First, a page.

Retro review: the trackday-ready Lotus 2-Eleven Reviews 2021 | Top Gear
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First Drive

Retro review: the trackday-ready Lotus 2-Eleven

Published: 21 Jun 2021

This review first appeared in Issue 184 of Top Gear magazine (2008)

I arrived to drive the 2-Eleven in a Citroen Berlingo Multispace. The drive up to Hethel was very comfortable, and I had lots of space to store things like my helmet. It’s a very, very practical car, that Multispace.

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The 2-Eleven isn’t. This is the new, non-supercharged version, but it’s still bare, stripped-out and hardcore. It represents those core Lotus values of lightweight minimalism, coupled with scalpel-sharp dynamics. 

It’d be easy to say this is ‘just’ the regular 2-Eleven; that the supercharged version is the choice for real drivers. That’d be wrong. Because it does 0–60 in 4.3 seconds, and sounds even better than its more powerful sibling, doing without the supercharger’s whine and going with its own rortier soundtrack.

You get all the same bits as the Supercharged too, depending on how you spec your car. The passenger seat is optional, and so are the lights. As is the SVA pack, just to get the thing road-legal (trackday hard-nuts won’t bother). But most importantly, you can have the switchable traction control. More on that in a bit.

Swing a leg over the side of the car (no doors here), steady yourself on the FIA-approved roll cage and drop down into the driver’s seat. Inside, it’s nothing more than an exposed aluminium tub, with a few other essential controls. It’s like sitting in an old tin bath. With a steering wheel.

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Then you set off, and realise immediately how beautifully pure it is. It’s not intimidating like an Atom, probably because you feel more protected sat low in the chassis with bodywork around you. The feedback is unreal too. Drive over a tiny piece of gravel, and you’ll feel it ping under the tyre. The steering is unassisted, but utterly perfect – turn it a centimetre, and the wheels move a centimetre. It’s a car in perfect harmony with itself, this.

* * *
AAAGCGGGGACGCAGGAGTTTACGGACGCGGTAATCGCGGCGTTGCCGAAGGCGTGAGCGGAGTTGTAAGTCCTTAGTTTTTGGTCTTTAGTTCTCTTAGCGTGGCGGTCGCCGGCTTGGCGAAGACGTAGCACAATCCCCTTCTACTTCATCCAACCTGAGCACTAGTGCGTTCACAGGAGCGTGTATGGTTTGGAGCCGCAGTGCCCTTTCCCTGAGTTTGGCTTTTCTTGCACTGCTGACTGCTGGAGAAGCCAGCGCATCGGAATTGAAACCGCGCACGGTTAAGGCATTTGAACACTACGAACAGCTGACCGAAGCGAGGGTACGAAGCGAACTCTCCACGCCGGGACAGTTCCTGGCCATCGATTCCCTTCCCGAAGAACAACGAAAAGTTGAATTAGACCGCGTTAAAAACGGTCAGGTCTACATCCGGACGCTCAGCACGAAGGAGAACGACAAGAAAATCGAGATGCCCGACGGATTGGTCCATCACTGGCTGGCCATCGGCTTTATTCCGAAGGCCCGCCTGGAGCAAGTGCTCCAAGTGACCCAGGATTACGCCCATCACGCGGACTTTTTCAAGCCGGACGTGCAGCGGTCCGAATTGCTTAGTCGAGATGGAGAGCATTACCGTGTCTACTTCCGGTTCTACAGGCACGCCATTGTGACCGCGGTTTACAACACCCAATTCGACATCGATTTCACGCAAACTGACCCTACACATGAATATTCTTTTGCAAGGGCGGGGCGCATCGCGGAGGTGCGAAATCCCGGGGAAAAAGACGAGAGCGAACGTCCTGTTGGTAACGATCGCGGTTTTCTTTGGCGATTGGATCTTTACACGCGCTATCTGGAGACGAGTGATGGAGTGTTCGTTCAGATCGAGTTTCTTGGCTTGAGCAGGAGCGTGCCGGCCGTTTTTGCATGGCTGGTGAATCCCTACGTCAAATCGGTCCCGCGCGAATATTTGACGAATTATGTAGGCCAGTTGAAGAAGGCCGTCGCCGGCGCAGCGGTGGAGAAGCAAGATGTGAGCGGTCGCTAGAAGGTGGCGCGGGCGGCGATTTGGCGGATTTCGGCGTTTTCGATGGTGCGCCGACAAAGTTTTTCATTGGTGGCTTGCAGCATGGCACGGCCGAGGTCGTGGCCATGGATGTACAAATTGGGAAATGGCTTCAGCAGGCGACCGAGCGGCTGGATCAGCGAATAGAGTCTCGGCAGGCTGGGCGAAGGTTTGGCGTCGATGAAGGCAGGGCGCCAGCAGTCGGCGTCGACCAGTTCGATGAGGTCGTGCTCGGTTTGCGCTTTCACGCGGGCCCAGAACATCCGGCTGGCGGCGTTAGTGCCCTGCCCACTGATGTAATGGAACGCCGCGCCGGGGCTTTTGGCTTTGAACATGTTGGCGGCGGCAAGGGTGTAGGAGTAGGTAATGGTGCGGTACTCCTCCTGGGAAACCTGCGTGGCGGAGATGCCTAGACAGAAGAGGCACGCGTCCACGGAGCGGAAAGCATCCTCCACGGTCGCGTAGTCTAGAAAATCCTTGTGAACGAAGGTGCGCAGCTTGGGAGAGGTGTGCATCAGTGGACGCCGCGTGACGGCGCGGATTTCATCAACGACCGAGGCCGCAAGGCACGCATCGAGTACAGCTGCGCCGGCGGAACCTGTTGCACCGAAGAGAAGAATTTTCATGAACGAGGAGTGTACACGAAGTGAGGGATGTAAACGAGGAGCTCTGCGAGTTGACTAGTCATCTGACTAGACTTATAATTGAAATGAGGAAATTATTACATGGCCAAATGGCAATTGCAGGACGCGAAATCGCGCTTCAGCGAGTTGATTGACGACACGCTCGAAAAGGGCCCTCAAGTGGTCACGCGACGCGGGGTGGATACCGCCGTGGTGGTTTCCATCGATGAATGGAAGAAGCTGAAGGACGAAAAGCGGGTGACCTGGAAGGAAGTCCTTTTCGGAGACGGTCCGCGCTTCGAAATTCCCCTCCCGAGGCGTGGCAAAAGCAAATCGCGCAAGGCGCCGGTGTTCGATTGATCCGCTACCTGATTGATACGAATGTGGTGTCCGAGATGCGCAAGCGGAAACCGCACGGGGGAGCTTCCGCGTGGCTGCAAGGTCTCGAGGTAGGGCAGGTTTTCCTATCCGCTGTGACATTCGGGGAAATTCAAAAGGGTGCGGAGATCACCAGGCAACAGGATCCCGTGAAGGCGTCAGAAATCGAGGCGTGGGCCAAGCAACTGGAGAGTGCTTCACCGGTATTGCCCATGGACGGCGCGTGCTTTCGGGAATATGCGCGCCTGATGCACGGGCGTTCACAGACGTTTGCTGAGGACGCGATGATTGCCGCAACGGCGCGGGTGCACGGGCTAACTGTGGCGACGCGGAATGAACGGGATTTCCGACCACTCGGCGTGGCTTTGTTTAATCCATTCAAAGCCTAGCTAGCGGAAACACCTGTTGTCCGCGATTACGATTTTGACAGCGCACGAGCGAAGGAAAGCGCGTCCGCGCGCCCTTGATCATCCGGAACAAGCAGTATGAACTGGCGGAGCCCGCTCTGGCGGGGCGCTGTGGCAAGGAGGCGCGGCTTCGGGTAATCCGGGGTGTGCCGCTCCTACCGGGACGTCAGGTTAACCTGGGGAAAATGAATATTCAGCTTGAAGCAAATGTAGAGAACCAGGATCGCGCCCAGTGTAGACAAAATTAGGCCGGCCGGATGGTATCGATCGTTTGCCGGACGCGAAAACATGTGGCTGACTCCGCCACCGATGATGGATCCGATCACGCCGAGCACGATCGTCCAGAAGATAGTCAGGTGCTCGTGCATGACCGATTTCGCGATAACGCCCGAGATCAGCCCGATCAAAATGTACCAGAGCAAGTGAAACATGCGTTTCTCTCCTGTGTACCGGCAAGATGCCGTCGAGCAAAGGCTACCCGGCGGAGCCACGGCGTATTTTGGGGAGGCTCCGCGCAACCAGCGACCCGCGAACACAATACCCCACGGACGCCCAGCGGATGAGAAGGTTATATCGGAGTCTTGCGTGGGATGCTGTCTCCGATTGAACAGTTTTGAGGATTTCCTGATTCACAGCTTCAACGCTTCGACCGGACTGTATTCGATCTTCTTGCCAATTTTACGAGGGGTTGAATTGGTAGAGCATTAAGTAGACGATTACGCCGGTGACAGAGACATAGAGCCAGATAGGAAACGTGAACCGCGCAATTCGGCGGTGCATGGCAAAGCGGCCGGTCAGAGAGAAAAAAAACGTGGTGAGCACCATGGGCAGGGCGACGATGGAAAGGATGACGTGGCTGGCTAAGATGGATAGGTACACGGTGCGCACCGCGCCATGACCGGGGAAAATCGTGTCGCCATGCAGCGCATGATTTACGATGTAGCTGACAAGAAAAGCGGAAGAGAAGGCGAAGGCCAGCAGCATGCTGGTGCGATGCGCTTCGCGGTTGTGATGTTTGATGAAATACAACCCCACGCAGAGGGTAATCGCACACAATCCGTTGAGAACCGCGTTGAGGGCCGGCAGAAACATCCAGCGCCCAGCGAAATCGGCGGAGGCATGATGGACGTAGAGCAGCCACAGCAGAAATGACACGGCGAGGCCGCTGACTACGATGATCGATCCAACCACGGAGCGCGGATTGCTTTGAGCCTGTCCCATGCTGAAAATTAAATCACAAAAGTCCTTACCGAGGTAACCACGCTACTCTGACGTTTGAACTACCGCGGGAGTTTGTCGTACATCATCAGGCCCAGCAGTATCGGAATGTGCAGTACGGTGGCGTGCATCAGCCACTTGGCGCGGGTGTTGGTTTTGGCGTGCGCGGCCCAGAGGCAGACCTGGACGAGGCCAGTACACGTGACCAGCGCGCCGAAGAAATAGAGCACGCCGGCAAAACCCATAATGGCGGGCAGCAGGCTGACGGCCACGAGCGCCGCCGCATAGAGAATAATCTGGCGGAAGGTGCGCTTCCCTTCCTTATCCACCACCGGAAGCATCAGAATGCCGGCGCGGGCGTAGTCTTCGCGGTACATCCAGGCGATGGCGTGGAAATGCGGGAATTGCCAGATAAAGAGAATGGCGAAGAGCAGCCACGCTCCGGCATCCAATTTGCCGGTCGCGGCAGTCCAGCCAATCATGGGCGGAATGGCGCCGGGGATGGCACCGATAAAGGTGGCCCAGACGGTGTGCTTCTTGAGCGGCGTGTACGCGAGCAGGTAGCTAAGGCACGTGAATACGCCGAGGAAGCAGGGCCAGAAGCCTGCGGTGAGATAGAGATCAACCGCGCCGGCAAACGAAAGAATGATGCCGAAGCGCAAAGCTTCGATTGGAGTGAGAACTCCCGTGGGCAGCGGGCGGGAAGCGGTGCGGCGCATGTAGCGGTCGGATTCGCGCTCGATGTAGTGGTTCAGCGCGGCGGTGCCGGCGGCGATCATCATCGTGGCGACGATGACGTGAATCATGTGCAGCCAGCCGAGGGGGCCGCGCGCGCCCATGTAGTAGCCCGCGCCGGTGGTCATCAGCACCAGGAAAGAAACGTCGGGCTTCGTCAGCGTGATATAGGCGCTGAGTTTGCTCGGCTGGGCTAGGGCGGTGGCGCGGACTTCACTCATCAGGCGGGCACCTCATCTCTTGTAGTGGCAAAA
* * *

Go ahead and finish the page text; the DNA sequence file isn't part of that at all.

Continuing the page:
It’s quick too. Won’t blow your mind, but that’s a good thing, because you focus more on what it’s doing underneath you. With the traction control fully on, you can really throw it about and it just won’t bite. Turn it to 50 per cent (or whatever number you want – you literally dial it in with a switch), and you get some rear slippage, but it’s inherently neutral, not tail-happy. That’d be pointless, and just slow you down. 

If you’re serious about going round a circuit (or even a roundabout) as smoothly and quickly as possible, the 2-Eleven will help you do it. The lack of supercharger shove isn’t a problem. And besides, if you want one at a later date, Lotus will happily fit one for you.

Simple. That’s what this car’s all about. And I absolutely love it.

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Verdict: Get back to basics, and learn what a proper car is all about. Just remember to take a brolly, or a good hood.

1.8-litre four-cylinder
189bhp, RWD
0-62mph in 4.3secs, max speed 140mph

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